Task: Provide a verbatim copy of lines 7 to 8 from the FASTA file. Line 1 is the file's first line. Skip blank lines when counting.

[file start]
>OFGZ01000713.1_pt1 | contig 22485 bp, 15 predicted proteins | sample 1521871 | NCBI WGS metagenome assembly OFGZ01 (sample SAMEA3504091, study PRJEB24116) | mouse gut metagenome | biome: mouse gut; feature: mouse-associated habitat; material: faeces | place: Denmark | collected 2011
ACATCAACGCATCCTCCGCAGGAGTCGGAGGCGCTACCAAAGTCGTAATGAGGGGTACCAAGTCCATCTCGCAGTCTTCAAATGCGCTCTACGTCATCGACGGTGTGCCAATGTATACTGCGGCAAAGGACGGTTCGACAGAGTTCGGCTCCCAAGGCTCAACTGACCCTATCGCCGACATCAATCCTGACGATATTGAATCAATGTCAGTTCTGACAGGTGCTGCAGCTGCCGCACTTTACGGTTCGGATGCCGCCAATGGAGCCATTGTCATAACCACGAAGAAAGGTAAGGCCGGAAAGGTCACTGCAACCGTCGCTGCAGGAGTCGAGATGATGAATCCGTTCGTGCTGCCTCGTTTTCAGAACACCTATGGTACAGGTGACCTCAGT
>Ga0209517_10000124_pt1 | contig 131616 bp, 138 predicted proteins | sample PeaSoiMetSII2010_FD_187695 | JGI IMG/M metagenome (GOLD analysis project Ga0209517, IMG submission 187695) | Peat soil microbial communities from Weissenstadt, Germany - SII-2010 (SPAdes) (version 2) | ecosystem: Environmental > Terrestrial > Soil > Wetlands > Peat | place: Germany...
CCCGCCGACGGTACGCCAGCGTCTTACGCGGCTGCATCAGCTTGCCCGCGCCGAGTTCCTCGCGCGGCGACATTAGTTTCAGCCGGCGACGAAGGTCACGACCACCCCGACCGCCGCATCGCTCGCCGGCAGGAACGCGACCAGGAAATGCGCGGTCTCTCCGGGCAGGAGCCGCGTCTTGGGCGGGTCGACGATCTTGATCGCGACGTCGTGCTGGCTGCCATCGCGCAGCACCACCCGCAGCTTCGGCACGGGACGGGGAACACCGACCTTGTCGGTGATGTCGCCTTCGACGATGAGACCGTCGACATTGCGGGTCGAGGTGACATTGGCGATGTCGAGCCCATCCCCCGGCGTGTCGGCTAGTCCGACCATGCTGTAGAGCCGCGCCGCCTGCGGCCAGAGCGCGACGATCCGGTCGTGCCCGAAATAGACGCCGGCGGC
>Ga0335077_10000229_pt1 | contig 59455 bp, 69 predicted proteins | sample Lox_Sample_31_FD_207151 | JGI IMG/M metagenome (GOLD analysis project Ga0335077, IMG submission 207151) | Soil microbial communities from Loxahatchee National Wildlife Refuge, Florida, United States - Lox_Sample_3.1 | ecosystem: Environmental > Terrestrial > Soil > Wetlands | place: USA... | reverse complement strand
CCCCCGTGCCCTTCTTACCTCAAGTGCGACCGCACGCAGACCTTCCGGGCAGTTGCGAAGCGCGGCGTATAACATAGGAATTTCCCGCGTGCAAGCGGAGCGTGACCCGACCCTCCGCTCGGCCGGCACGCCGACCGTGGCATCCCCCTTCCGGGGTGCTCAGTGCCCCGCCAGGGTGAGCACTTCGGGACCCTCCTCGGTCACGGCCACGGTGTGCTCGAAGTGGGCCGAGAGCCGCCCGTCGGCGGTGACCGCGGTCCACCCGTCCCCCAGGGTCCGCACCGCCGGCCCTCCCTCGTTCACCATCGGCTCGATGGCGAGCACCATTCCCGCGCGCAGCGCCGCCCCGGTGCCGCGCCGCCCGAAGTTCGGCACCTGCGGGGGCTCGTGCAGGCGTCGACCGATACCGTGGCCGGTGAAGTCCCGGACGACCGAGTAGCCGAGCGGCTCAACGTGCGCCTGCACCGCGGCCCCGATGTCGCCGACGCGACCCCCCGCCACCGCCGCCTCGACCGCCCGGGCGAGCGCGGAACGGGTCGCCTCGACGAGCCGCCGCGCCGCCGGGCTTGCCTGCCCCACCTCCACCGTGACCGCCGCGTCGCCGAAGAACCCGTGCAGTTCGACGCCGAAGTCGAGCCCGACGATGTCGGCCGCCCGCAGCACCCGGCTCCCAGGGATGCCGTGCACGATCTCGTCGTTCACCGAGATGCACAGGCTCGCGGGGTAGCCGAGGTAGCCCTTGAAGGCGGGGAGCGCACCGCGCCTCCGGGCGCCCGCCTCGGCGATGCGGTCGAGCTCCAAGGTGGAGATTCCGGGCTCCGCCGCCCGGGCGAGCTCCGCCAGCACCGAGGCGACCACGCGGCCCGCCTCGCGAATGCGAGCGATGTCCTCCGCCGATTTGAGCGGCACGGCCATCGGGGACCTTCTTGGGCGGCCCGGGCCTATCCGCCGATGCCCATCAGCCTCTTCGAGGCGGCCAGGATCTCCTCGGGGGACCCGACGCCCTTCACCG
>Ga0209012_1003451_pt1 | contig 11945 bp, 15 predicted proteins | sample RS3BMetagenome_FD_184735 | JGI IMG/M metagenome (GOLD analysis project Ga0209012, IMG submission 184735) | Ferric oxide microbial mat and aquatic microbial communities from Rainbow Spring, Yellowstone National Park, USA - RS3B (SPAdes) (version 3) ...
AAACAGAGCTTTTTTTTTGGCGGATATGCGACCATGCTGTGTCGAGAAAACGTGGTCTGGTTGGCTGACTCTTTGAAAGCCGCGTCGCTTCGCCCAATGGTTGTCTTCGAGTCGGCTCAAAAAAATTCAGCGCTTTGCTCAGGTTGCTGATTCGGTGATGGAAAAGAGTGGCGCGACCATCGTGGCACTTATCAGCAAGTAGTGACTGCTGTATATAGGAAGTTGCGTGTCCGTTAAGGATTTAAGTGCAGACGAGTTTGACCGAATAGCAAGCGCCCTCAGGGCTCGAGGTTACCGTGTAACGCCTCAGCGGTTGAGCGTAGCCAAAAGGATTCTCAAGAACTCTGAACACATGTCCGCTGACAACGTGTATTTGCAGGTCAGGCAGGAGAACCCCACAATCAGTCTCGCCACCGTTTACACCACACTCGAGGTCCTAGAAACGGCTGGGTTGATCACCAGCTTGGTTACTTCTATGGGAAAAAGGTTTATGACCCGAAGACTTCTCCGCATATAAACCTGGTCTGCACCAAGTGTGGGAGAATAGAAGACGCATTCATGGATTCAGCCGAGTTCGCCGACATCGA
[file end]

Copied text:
>Ga0209012_1003451_pt1 | contig 11945 bp, 15 predicted proteins | sample RS3BMetagenome_FD_184735 | JGI IMG/M metagenome (GOLD analysis project Ga0209012, IMG submission 184735) | Ferric oxide microbial mat and aquatic microbial communities from Rainbow Spring, Yellowstone National Park, USA - RS3B (SPAdes) (version 3) ...
AAACAGAGCTTTTTTTTTGGCGGATATGCGACCATGCTGTGTCGAGAAAACGTGGTCTGGTTGGCTGACTCTTTGAAAGCCGCGTCGCTTCGCCCAATGGTTGTCTTCGAGTCGGCTCAAAAAAATTCAGCGCTTTGCTCAGGTTGCTGATTCGGTGATGGAAAAGAGTGGCGCGACCATCGTGGCACTTATCAGCAAGTAGTGACTGCTGTATATAGGAAGTTGCGTGTCCGTTAAGGATTTAAGTGCAGACGAGTTTGACCGAATAGCAAGCGCCCTCAGGGCTCGAGGTTACCGTGTAACGCCTCAGCGGTTGAGCGTAGCCAAAAGGATTCTCAAGAACTCTGAACACATGTCCGCTGACAACGTGTATTTGCAGGTCAGGCAGGAGAACCCCACAATCAGTCTCGCCACCGTTTACACCACACTCGAGGTCCTAGAAACGGCTGGGTTGATCACCAGCTTGGTTACTTCTATGGGAAAAAGGTTTATGACCCGAAGACTTCTCCGCATATAAACCTGGTCTGCACCAAGTGTGGGAGAATAGAAGACGCATTCATGGATTCAGCCGAGTTCGCCGACATCGA